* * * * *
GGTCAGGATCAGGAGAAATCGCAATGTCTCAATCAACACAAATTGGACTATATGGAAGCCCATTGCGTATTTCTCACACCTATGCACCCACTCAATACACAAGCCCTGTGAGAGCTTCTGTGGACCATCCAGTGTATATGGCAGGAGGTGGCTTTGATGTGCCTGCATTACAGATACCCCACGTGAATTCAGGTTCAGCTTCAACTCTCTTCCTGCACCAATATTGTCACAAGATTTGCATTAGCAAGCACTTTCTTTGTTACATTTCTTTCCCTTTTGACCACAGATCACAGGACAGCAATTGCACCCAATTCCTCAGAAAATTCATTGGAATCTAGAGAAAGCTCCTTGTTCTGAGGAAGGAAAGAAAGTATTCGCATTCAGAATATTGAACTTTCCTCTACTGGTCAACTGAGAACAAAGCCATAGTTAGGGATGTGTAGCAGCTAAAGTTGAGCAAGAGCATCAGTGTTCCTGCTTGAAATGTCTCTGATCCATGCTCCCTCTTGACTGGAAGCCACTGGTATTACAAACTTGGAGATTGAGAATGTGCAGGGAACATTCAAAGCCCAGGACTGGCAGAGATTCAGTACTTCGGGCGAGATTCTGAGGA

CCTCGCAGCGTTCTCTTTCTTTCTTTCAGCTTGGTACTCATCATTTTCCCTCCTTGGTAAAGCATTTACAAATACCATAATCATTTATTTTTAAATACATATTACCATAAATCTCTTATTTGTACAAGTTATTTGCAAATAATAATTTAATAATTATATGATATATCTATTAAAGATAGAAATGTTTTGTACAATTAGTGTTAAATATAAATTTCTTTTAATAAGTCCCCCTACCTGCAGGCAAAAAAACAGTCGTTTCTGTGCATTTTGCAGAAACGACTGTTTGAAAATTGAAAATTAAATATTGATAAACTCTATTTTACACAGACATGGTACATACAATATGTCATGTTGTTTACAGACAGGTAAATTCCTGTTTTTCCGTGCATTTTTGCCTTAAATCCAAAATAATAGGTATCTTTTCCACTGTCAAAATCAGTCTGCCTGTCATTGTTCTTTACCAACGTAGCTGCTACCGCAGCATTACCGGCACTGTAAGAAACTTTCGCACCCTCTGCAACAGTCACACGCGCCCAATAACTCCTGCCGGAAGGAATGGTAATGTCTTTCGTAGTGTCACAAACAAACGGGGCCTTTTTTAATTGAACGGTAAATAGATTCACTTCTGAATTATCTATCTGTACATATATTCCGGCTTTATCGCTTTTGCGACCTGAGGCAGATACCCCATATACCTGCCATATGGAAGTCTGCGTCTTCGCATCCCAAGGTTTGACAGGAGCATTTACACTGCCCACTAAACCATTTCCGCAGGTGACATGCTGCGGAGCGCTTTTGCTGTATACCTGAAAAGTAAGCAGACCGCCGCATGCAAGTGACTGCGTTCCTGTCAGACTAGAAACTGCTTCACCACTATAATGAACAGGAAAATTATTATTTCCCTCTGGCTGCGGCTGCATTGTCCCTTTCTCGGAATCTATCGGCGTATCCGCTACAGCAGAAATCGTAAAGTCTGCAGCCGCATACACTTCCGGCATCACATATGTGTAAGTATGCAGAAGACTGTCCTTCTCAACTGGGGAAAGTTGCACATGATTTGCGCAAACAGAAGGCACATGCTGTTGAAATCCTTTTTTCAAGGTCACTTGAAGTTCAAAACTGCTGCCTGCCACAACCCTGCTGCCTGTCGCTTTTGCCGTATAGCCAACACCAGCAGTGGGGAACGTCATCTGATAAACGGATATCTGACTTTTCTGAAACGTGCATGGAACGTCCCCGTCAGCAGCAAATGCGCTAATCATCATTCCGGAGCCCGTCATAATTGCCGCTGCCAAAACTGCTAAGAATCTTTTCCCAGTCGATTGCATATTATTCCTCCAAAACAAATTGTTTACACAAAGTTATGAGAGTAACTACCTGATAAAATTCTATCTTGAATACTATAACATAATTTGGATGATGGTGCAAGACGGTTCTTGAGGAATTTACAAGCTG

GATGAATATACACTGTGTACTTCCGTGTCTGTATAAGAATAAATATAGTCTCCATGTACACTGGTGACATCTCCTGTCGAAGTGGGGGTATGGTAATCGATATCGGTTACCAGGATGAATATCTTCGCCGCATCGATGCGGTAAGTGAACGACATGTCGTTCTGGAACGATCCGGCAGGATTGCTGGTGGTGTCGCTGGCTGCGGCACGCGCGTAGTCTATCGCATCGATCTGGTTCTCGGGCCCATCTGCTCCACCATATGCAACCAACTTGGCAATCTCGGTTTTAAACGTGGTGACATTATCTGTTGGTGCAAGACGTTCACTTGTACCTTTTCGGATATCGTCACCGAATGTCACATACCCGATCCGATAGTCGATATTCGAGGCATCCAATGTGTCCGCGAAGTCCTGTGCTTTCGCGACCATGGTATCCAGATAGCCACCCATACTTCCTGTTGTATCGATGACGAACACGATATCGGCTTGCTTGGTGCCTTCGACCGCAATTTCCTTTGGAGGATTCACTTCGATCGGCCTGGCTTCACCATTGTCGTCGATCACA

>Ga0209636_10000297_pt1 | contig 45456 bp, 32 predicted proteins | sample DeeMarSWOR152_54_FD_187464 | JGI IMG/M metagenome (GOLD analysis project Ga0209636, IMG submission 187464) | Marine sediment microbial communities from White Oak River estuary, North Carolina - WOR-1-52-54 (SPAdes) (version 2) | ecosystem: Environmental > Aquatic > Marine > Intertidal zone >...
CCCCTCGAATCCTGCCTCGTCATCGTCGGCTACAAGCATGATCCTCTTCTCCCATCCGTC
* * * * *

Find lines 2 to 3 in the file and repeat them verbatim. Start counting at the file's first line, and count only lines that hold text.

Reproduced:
CCTCGCAGCGTTCTCTTTCTTTCTTTCAGCTTGGTACTCATCATTTTCCCTCCTTGGTAAAGCATTTACAAATACCATAATCATTTATTTTTAAATACATATTACCATAAATCTCTTATTTGTACAAGTTATTTGCAAATAATAATTTAATAATTATATGATATATCTATTAAAGATAGAAATGTTTTGTACAATTAGTGTTAAATATAAATTTCTTTTAATAAGTCCCCCTACCTGCAGGCAAAAAAACAGTCGTTTCTGTGCATTTTGCAGAAACGACTGTTTGAAAATTGAAAATTAAATATTGATAAACTCTATTTTACACAGACATGGTACATACAATATGTCATGTTGTTTACAGACAGGTAAATTCCTGTTTTTCCGTGCATTTTTGCCTTAAATCCAAAATAATAGGTATCTTTTCCACTGTCAAAATCAGTCTGCCTGTCATTGTTCTTTACCAACGTAGCTGCTACCGCAGCATTACCGGCACTGTAAGAAACTTTCGCACCCTCTGCAACAGTCACACGCGCCCAATAACTCCTGCCGGAAGGAATGGTAATGTCTTTCGTAGTGTCACAAACAAACGGGGCCTTTTTTAATTGAACGGTAAATAGATTCACTTCTGAATTATCTATCTGTACATATATTCCGGCTTTATCGCTTTTGCGACCTGAGGCAGATACCCCATATACCTGCCATATGGAAGTCTGCGTCTTCGCATCCCAAGGTTTGACAGGAGCATTTACACTGCCCACTAAACCATTTCCGCAGGTGACATGCTGCGGAGCGCTTTTGCTGTATACCTGAAAAGTAAGCAGACCGCCGCATGCAAGTGACTGCGTTCCTGTCAGACTAGAAACTGCTTCACCACTATAATGAACAGGAAAATTATTATTTCCCTCTGGCTGCGGCTGCATTGTCCCTTTCTCGGAATCTATCGGCGTATCCGCTACAGCAGAAATCGTAAAGTCTGCAGCCGCATACACTTCCGGCATCACATATGTGTAAGTATGCAGAAGACTGTCCTTCTCAACTGGGGAAAGTTGCACATGATTTGCGCAAACAGAAGGCACATGCTGTTGAAATCCTTTTTTCAAGGTCACTTGAAGTTCAAAACTGCTGCCTGCCACAACCCTGCTGCCTGTCGCTTTTGCCGTATAGCCAACACCAGCAGTGGGGAACGTCATCTGATAAACGGATATCTGACTTTTCTGAAACGTGCATGGAACGTCCCCGTCAGCAGCAAATGCGCTAATCATCATTCCGGAGCCCGTCATAATTGCCGCTGCCAAAACTGCTAAGAATCTTTTCCCAGTCGATTGCATATTATTCCTCCAAAACAAATTGTTTACACAAAGTTATGAGAGTAACTACCTGATAAAATTCTATCTTGAATACTATAACATAATTTGGATGATGGTGCAAGACGGTTCTTGAGGAATTTACAAGCTG

GATGAATATACACTGTGTACTTCCGTGTCTGTATAAGAATAAATATAGTCTCCATGTACACTGGTGACATCTCCTGTCGAAGTGGGGGTATGGTAATCGATATCGGTTACCAGGATGAATATCTTCGCCGCATCGATGCGGTAAGTGAACGACATGTCGTTCTGGAACGATCCGGCAGGATTGCTGGTGGTGTCGCTGGCTGCGGCACGCGCGTAGTCTATCGCATCGATCTGGTTCTCGGGCCCATCTGCTCCACCATATGCAACCAACTTGGCAATCTCGGTTTTAAACGTGGTGACATTATCTGTTGGTGCAAGACGTTCACTTGTACCTTTTCGGATATCGTCACCGAATGTCACATACCCGATCCGATAGTCGATATTCGAGGCATCCAATGTGTCCGCGAAGTCCTGTGCTTTCGCGACCATGGTATCCAGATAGCCACCCATACTTCCTGTTGTATCGATGACGAACACGATATCGGCTTGCTTGGTGCCTTCGACCGCAATTTCCTTTGGAGGATTCACTTCGATCGGCCTGGCTTCACCATTGTCGTCGATCACA